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Hip hop: from live performance to mediated narrative

  • Greg Dimitriadis


Hip hop culture originated during the mid-1970s as an integrated series of live community-based practices. It remained a function of live practice and congregation for a number of years, exclusive to those who gathered together along NYC blocks, in parks, and in select clubs such as the now famous Harlem World or T-Connection. Early MCs (or ‘rappers’) and DJs, graffiti artists and breakdancers, forged a ‘scene’ entirely dependent upon face-to-face social contact and interaction. Indeed, the event itself, as an amalgam of dance, dress, art and music, was intrinsic to hip hop culture during these years. As one might expect, the art's earliest years went largely unrecorded and undocumented. However, in 1979, Sugarhill Records, a small label in New Jersey, released a single entitled ‘Rapper's Delight’. It was an unexpected event for many of hip hop's original proponents, those pioneers immersed in the art's early live scene. Grandmaster Flash comments:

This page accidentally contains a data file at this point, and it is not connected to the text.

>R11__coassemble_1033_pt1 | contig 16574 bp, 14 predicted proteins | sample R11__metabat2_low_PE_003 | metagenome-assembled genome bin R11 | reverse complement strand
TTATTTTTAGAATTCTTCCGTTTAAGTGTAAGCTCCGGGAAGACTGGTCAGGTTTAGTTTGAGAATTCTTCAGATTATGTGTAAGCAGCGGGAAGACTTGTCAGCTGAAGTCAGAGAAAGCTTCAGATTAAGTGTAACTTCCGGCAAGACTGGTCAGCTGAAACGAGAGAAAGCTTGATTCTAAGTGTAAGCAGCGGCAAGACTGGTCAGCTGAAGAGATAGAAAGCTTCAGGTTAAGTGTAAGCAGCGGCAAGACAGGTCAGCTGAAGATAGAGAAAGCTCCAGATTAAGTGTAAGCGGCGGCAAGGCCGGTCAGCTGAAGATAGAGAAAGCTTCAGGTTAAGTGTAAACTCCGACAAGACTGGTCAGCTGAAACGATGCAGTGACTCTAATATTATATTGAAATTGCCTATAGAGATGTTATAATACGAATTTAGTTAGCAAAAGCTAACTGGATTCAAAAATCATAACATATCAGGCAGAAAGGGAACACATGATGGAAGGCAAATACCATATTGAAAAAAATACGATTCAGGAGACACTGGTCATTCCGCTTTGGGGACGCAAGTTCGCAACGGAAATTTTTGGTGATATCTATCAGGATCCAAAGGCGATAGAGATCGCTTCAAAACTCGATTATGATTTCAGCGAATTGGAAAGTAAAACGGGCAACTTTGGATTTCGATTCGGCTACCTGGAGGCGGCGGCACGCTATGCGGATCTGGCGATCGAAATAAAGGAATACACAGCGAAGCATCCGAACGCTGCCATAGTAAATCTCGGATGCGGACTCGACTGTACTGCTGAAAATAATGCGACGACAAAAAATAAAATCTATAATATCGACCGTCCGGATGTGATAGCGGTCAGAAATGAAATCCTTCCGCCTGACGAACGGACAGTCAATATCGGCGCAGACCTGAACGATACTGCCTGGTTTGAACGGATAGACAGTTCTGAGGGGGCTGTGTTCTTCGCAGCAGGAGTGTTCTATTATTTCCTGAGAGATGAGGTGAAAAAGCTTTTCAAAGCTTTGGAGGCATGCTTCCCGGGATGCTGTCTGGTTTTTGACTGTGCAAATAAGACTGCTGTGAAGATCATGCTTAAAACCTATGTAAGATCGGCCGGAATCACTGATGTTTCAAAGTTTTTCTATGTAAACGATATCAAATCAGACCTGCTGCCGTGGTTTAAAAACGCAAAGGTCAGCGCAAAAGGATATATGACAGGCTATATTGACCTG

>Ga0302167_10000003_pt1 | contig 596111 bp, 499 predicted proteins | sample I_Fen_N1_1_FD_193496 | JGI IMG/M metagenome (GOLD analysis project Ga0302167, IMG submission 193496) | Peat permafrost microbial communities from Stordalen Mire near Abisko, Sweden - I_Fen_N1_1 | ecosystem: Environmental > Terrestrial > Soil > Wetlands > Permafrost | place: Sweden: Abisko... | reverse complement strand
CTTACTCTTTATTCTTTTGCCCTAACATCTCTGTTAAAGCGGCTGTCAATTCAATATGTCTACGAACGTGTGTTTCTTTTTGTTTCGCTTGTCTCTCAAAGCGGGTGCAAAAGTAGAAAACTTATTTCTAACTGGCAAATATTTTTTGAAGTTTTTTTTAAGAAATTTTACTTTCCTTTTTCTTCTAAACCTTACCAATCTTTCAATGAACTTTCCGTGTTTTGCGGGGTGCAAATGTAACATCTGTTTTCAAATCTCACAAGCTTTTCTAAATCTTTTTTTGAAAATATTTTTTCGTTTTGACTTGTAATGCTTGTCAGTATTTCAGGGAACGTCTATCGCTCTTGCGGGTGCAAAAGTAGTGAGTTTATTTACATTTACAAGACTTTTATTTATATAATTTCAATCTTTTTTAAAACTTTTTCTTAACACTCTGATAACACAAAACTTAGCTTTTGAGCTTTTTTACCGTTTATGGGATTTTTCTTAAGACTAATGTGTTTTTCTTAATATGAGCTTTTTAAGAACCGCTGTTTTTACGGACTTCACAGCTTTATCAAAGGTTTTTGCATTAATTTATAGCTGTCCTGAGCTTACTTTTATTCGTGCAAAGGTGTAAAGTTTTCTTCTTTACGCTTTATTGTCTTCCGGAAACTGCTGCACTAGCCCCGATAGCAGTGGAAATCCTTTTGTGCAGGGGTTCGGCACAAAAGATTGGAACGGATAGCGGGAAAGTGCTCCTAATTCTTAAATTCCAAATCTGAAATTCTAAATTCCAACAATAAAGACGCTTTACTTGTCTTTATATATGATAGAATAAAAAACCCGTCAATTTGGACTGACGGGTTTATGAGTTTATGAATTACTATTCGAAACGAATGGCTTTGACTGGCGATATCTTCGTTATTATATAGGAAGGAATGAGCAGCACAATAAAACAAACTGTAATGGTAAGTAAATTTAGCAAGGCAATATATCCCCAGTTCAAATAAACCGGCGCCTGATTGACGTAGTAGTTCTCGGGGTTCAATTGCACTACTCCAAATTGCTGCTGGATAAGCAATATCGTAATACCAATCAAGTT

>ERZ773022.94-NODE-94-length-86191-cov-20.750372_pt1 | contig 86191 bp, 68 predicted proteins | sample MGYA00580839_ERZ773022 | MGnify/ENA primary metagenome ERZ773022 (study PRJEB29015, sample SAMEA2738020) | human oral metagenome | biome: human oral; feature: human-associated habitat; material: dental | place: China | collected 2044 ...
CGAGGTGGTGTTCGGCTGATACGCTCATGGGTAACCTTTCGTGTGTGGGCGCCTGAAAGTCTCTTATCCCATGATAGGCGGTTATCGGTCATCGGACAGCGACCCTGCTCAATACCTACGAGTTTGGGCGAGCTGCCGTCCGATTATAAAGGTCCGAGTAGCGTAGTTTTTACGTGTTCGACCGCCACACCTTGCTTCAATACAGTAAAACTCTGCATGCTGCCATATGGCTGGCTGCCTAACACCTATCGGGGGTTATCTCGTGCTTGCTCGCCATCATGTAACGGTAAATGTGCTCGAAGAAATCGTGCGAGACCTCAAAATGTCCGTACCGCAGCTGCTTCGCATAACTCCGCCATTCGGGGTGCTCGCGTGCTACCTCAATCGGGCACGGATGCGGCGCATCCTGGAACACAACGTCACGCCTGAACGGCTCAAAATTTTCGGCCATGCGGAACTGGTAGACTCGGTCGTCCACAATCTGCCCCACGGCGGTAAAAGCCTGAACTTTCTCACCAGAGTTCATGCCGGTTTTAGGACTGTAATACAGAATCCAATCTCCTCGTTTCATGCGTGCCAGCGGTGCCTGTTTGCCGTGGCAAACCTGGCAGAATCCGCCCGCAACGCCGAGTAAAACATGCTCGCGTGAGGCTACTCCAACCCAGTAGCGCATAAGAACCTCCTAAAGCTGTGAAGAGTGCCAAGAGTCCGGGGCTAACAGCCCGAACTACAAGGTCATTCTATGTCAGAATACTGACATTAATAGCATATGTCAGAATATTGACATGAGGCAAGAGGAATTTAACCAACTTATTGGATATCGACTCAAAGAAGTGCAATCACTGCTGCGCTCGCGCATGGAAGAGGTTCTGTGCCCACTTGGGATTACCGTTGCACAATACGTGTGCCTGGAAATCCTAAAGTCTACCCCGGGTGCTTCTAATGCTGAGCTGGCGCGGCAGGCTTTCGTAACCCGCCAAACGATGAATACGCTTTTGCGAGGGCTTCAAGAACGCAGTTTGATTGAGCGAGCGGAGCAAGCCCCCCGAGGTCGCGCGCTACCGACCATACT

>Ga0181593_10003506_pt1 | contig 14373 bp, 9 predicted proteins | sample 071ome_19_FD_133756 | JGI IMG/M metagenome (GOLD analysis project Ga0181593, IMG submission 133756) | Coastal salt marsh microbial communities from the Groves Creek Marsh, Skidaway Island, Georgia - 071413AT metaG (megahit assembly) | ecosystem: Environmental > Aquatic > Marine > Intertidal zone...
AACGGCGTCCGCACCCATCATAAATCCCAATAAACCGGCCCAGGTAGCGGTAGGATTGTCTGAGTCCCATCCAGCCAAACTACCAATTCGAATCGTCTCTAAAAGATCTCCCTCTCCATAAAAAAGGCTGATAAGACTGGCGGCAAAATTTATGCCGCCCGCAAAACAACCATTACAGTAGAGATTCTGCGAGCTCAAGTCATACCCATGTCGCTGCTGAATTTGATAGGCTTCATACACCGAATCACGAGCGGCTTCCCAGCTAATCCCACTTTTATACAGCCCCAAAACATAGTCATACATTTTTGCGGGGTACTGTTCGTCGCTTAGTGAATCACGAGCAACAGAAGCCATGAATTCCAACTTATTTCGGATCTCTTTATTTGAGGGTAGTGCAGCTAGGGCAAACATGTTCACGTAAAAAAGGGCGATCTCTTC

I was approached in '77. A gentleman walked up to me and said, ‘We can put what you're doing on record.’ I would have to admit that I was blind. I didn't think that somebody else would want to hear a record re-recorded onto another record with talking on it. I didn't think it would reach the masses like that. I didn't see it. I knew of all the crews that had any sort of juice and power, or that was drawing crowds. So here it is two years later, and I hear ‘To the hip-hop, to the bang to the boogie’, and it's not Bam, Herc, Breakout, AJ. Who is this? (quoted in George 1993, p. 49)



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Hip hop: from live performance to mediated narrative

  • Greg Dimitriadis


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